The Hidden Walls of Buenos Aires

One of the things we love most about the urban art scene in Buenos Aires is how it hides in plain sight.

Towering murals are hidden within industrial neighbourhoods and humble historic barrios, their only audience the local workers and residents who pass them. Even in the center of the city thousands of people will walk past murals, oblivious to their presence. Art is such an established part of the urban landscape that for many it fades into the background.

Jocelyn Mandryk is the co-founder of Foto Ruta, who run brilliant photography tours of Buenos Aires. Last year she joined for a private tour, and we explored the art hidden throughout  the city.

Her photographs demonstrate the stunning variety of work found in a city in which every barrio has its own story and distinctive spaces for artists to paint.

You can see more work from Jocelyn Mandryk’s personal portfolio here:

Puente: A Public Art Project in Córdoba

When discussing Argentine urban art, there’s a tendency to talk only of Buenos Aires. However there’s also a wealth of artistic talent to be found outside the capital. The city and artists of Córdoba for example, deserve recognition for their own developing urban art movement.

Tec hails from Córdoba and his stunning Ruta 9 project from 2010 aimed to beautify the derelict buildings alongside the abandoned Cordobese motorway, with the desolate geographic expanse providing an impressive backdrop.

And in the last year or so, the street art scene in Córdoba has been given a huge boost  thanks to the efforts of Kosovo Gallery, its first urban art gallery, co-run by the street artist Elian.

In addition to producing many wonderful exhibitions in the last year, Kosovo has also been instrumental in developing public art schemes, helping to establish the strong link between the gallery space and the streets and people of the city.

Puente (Bridge) is the title of their latest public art project which is supported by the local government and businesses. The idea of Puente is to use street art to encourage urban renewal. Alongside the painting of murals by the talented artists Martin Ron, Elian, Gualicho and Peter Quatrix, areas will be improved with more street lights, cleaner streets and better access for people with disabilities.

This is a great example of how artists, local councils and corporations can work together to beautify cities and in turn make the streets more enjoyable and secure environments.  In a country where street art is accepted and welcomed by the communities there is such great potential for harnessing artists talents and using street art to create positive urban change.

Kosovo will be sending out an open call for Argentine artists interested in participating in future editions of the project.


PUENTE - 1  PUENTE - 2      PUENTE - 8 PUENTE - 9



Pop Up II: Lo Desconocido

For a week in March the fleeting magic of street art moved indoors,  bringing color and vibrant company to a period building in La Boca.  This event is the second of its kind produced by artist Poeta, following the success of the first pop up art gallery which took place two years ago in the neighborhood of Las Cañitas.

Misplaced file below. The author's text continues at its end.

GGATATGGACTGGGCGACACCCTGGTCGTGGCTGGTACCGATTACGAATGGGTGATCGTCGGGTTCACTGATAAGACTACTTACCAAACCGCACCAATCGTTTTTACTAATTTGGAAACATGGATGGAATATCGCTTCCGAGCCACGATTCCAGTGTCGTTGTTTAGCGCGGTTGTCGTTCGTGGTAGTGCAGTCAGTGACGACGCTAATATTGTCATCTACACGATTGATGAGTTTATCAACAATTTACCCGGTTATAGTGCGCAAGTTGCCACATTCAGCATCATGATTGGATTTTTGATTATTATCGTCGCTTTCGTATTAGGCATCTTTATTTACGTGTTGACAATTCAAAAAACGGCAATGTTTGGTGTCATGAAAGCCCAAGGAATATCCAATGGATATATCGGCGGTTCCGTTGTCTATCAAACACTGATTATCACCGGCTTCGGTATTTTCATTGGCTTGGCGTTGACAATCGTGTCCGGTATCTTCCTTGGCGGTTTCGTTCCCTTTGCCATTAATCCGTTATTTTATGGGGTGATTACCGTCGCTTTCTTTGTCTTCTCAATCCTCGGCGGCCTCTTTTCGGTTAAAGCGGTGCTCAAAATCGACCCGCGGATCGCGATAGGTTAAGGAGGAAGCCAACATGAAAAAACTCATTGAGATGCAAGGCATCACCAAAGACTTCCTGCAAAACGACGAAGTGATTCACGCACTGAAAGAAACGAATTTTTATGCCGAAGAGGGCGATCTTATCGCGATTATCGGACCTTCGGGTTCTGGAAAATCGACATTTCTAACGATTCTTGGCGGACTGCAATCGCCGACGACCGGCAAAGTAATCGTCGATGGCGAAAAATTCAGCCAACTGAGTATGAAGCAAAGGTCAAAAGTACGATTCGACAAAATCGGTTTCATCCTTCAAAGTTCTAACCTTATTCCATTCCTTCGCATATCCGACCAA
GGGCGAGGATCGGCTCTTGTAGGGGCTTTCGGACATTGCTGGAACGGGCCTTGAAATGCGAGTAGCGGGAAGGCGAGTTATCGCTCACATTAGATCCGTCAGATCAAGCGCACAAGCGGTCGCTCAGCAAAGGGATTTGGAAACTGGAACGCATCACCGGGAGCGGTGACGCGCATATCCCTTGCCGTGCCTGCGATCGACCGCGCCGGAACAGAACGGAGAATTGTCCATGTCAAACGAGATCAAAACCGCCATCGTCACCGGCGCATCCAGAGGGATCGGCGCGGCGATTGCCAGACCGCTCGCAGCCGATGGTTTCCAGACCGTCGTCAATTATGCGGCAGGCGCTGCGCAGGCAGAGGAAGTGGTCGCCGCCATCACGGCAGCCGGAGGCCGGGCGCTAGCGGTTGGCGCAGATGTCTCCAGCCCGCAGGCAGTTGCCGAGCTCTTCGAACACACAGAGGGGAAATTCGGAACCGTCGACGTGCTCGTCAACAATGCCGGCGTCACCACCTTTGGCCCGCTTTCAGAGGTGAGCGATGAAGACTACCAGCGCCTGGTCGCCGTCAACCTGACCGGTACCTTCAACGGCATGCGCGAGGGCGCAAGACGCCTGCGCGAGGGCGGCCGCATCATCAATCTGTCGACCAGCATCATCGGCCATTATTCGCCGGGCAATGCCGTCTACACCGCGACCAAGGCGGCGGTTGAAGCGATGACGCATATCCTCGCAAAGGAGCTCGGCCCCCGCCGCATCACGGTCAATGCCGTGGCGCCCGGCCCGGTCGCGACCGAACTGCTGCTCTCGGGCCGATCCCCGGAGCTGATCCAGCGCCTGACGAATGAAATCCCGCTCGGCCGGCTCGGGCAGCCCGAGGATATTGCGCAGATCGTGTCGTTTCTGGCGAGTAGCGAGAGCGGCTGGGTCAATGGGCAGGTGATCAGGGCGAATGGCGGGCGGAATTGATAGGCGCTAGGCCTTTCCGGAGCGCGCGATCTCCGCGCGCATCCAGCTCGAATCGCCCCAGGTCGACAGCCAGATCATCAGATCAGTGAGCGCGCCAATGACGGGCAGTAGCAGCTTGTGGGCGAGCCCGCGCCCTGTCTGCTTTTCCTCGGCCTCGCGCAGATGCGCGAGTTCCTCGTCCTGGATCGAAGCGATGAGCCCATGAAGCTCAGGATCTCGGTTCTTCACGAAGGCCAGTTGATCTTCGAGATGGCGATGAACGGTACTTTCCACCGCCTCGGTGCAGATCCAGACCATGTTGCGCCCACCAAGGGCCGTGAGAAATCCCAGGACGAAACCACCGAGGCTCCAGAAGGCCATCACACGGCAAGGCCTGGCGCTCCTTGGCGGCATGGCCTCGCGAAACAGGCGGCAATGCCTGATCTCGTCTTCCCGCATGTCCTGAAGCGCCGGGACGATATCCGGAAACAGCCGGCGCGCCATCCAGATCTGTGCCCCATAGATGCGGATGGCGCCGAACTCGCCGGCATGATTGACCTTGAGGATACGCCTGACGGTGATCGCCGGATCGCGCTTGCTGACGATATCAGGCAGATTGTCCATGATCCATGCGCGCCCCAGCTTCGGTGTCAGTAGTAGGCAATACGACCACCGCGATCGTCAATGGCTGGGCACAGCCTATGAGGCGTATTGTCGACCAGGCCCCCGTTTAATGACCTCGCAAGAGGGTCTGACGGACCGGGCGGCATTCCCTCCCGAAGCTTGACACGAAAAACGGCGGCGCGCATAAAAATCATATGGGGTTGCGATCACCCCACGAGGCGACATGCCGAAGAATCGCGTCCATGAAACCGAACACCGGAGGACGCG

This time around Poeta teamed up with curator Lucas Zambrano to create an even more ambitious temporary art installation and gallery.  During the days leading up to the opening Pop-Up II: Lo Desconocido (The Unknown) was abuzz with activity as artists transformed massive walls and cavernous rooms with murals, installations and framed works. The event featured work from 30 different artists, including Kid Gaucho + Federico Felici, Mart, Dardo Malatesta, Pelos de Plumas,Amor, Ever, Jaz, Roma, Elian, Poeta, Nerf, Shonis, Cabaio Stencil, Corona, Trystan Bates, PumPum, Georgina Ciotti, and Zumi among others.

This edition of the pop up called upon the participating artists to challenge themselves creatively:

“Jump into the unknown, forget about everything we know.  A refuge is merely a place of security, and therefore a limited space where there are no surprises.  What we’ve already learned distances us from the adrenalin-filled uncertainty of throwing ourselves with abandon into the unknown.”

For artists accustomed to working outdoors, where their work is at the whim of the elements and the local public, the prospect of moving indoors could be viewed as an easy transition into a comfortable, controlled environment. The event sought to challenge this perception by encouraging artists to push themselves, maintain the ephemeral quality of their art and experiment in this new environment.

Artists responded to the challenge by testing out new materials, processes and innovative mediums. Ever created a massive mural of Chairman Mao which combined mural artwork with a delicate collage created using found materials – discarded paper and plastics. Mart created an interactive installation in the form of a wooden bicycle and rider which visitors could operate. Poeta created one of his beautiful geometric abstractions, adding strips of luminescent neon tape which gave a new dimension to the piece as the light faded.

Under a bright full moon the closing party stretched on into the early hours of the morning as artists, friends, family and neighbours from La Boca came together in a celebration of ephemeral and unconventional art.


Kid Gaucho + Federico Felici / R3NDER + FIEND / SebaAcampante / Mart + Ale / DardoMalatesta

Mural Art:

Itu Plumas + Amor / Ever / Jaz / Roma / Elian / Malegría / Poeta / Nerf / Shonis / Cabaio / Pol Corona /

Exhibiting Artists:

Trystan Bates / Diego Roa / PumPum / Franco “Jaz” Fasoli / Rudi Caretti / Georgina Ciotti / Marina Zumi / Martín Lapalma / Yorke / Elian

Concept: Christian Riffel

Curation: Christian Riffel, Lucas Zambrano